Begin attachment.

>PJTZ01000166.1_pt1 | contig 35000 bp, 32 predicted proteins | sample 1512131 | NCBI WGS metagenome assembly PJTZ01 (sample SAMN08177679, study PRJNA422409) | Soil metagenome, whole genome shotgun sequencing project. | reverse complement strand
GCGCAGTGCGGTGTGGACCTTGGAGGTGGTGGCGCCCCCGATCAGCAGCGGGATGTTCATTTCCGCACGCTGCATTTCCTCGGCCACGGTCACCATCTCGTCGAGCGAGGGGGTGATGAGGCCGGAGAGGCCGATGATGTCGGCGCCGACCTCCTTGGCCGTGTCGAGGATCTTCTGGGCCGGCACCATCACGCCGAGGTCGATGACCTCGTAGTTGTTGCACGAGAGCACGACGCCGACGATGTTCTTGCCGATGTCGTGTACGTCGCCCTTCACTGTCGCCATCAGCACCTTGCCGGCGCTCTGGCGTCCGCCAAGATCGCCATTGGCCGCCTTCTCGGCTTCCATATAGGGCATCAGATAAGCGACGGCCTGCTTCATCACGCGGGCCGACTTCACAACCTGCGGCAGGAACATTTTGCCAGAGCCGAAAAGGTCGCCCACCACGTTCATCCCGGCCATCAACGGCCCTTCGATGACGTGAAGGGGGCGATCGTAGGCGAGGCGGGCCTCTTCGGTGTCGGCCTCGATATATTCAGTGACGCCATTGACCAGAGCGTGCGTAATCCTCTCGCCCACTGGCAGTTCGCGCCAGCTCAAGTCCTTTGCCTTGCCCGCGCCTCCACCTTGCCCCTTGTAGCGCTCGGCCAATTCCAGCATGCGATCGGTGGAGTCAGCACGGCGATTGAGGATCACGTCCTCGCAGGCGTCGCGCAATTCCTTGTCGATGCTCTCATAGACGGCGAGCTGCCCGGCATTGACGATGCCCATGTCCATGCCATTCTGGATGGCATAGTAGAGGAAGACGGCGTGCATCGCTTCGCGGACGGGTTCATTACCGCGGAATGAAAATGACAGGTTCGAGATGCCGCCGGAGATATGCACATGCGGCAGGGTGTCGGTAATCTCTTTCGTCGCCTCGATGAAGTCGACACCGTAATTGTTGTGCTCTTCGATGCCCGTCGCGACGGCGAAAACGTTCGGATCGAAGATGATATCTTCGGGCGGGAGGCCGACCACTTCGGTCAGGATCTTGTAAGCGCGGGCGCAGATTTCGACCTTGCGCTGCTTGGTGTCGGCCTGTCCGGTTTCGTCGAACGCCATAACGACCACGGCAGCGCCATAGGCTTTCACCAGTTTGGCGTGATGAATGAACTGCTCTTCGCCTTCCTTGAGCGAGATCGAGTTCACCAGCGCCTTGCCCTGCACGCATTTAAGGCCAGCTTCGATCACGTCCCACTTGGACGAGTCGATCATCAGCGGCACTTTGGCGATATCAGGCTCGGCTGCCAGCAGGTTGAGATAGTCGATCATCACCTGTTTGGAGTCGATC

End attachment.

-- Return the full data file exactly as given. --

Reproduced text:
>PJTZ01000166.1_pt1 | contig 35000 bp, 32 predicted proteins | sample 1512131 | NCBI WGS metagenome assembly PJTZ01 (sample SAMN08177679, study PRJNA422409) | Soil metagenome, whole genome shotgun sequencing project. | reverse complement strand
GCGCAGTGCGGTGTGGACCTTGGAGGTGGTGGCGCCCCCGATCAGCAGCGGGATGTTCATTTCCGCACGCTGCATTTCCTCGGCCACGGTCACCATCTCGTCGAGCGAGGGGGTGATGAGGCCGGAGAGGCCGATGATGTCGGCGCCGACCTCCTTGGCCGTGTCGAGGATCTTCTGGGCCGGCACCATCACGCCGAGGTCGATGACCTCGTAGTTGTTGCACGAGAGCACGACGCCGACGATGTTCTTGCCGATGTCGTGTACGTCGCCCTTCACTGTCGCCATCAGCACCTTGCCGGCGCTCTGGCGTCCGCCAAGATCGCCATTGGCCGCCTTCTCGGCTTCCATATAGGGCATCAGATAAGCGACGGCCTGCTTCATCACGCGGGCCGACTTCACAACCTGCGGCAGGAACATTTTGCCAGAGCCGAAAAGGTCGCCCACCACGTTCATCCCGGCCATCAACGGCCCTTCGATGACGTGAAGGGGGCGATCGTAGGCGAGGCGGGCCTCTTCGGTGTCGGCCTCGATATATTCAGTGACGCCATTGACCAGAGCGTGCGTAATCCTCTCGCCCACTGGCAGTTCGCGCCAGCTCAAGTCCTTTGCCTTGCCCGCGCCTCCACCTTGCCCCTTGTAGCGCTCGGCCAATTCCAGCATGCGATCGGTGGAGTCAGCACGGCGATTGAGGATCACGTCCTCGCAGGCGTCGCGCAATTCCTTGTCGATGCTCTCATAGACGGCGAGCTGCCCGGCATTGACGATGCCCATGTCCATGCCATTCTGGATGGCATAGTAGAGGAAGACGGCGTGCATCGCTTCGCGGACGGGTTCATTACCGCGGAATGAAAATGACAGGTTCGAGATGCCGCCGGAGATATGCACATGCGGCAGGGTGTCGGTAATCTCTTTCGTCGCCTCGATGAAGTCGACACCGTAATTGTTGTGCTCTTCGATGCCCGTCGCGACGGCGAAAACGTTCGGATCGAAGATGATATCTTCGGGCGGGAGGCCGACCACTTCGGTCAGGATCTTGTAAGCGCGGGCGCAGATTTCGACCTTGCGCTGCTTGGTGTCGGCCTGTCCGGTTTCGTCGAACGCCATAACGACCACGGCAGCGCCATAGGCTTTCACCAGTTTGGCGTGATGAATGAACTGCTCTTCGCCTTCCTTGAGCGAGATCGAGTTCACCAGCGCCTTGCCCTGCACGCATTTAAGGCCAGCTTCGATCACGTCCCACTTGGACGAGTCGATCATCAGCGGCACTTTGGCGATATCAGGCTCGGCTGCCAGCAGGTTGAGATAGTCGATCATCACCTGTTTGGAGTCGATC